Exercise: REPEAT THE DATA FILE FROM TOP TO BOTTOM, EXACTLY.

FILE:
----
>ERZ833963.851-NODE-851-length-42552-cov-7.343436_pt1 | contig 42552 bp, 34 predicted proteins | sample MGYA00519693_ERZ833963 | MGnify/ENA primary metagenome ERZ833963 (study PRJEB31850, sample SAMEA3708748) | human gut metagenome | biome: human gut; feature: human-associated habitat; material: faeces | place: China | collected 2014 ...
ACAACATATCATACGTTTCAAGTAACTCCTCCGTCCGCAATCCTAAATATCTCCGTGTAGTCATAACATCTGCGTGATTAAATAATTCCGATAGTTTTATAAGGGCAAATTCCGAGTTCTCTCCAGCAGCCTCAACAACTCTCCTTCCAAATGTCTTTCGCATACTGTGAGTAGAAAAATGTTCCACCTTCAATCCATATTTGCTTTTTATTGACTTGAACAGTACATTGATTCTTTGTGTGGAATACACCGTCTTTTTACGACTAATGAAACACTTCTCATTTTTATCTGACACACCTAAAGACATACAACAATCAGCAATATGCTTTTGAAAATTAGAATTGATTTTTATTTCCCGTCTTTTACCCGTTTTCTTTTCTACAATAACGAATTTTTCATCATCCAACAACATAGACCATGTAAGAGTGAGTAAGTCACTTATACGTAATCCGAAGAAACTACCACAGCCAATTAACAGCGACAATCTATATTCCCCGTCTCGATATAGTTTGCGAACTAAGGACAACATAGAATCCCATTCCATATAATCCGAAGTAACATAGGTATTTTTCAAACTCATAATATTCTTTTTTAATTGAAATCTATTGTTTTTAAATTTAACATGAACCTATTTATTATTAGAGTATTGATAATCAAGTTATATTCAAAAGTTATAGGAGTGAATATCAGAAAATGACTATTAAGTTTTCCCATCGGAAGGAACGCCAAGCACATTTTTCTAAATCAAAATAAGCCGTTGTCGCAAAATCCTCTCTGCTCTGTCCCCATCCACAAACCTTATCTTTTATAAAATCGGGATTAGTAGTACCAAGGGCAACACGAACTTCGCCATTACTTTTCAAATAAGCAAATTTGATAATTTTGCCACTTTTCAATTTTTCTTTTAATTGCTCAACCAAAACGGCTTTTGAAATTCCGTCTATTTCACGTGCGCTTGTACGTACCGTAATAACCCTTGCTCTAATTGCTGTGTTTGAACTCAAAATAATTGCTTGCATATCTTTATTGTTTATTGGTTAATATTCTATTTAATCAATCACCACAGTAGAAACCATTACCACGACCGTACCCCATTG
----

>ERZ833963.851-NODE-851-length-42552-cov-7.343436_pt1 | contig 42552 bp, 34 predicted proteins | sample MGYA00519693_ERZ833963 | MGnify/ENA primary metagenome ERZ833963 (study PRJEB31850, sample SAMEA3708748) | human gut metagenome | biome: human gut; feature: human-associated habitat; material: faeces | place: China | collected 2014 ...
ACAACATATCATACGTTTCAAGTAACTCCTCCGTCCGCAATCCTAAATATCTCCGTGTAGTCATAACATCTGCGTGATTAAATAATTCCGATAGTTTTATAAGGGCAAATTCCGAGTTCTCTCCAGCAGCCTCAACAACTCTCCTTCCAAATGTCTTTCGCATACTGTGAGTAGAAAAATGTTCCACCTTCAATCCATATTTGCTTTTTATTGACTTGAACAGTACATTGATTCTTTGTGTGGAATACACCGTCTTTTTACGACTAATGAAACACTTCTCATTTTTATCTGACACACCTAAAGACATACAACAATCAGCAATATGCTTTTGAAAATTAGAATTGATTTTTATTTCCCGTCTTTTACCCGTTTTCTTTTCTACAATAACGAATTTTTCATCATCCAACAACATAGACCATGTAAGAGTGAGTAAGTCACTTATACGTAATCCGAAGAAACTACCACAGCCAATTAACAGCGACAATCTATATTCCCCGTCTCGATATAGTTTGCGAACTAAGGACAACATAGAATCCCATTCCATATAATCCGAAGTAACATAGGTATTTTTCAAACTCATAATATTCTTTTTTAATTGAAATCTATTGTTTTTAAATTTAACATGAACCTATTTATTATTAGAGTATTGATAATCAAGTTATATTCAAAAGTTATAGGAGTGAATATCAGAAAATGACTATTAAGTTTTCCCATCGGAAGGAACGCCAAGCACATTTTTCTAAATCAAAATAAGCCGTTGTCGCAAAATCCTCTCTGCTCTGTCCCCATCCACAAACCTTATCTTTTATAAAATCGGGATTAGTAGTACCAAGGGCAACACGAACTTCGCCATTACTTTTCAAATAAGCAAATTTGATAATTTTGCCACTTTTCAATTTTTCTTTTAATTGCTCAACCAAAACGGCTTTTGAAATTCCGTCTATTTCACGTGCGCTTGTACGTACCGTAATAACCCTTGCTCTAATTGCTGTGTTTGAACTCAAAATAATTGCTTGCATATCTTTATTGTTTATTGGTTAATATTCTATTTAATCAATCACCACAGTAGAAACCATTACCACGACCGTACCCCATTG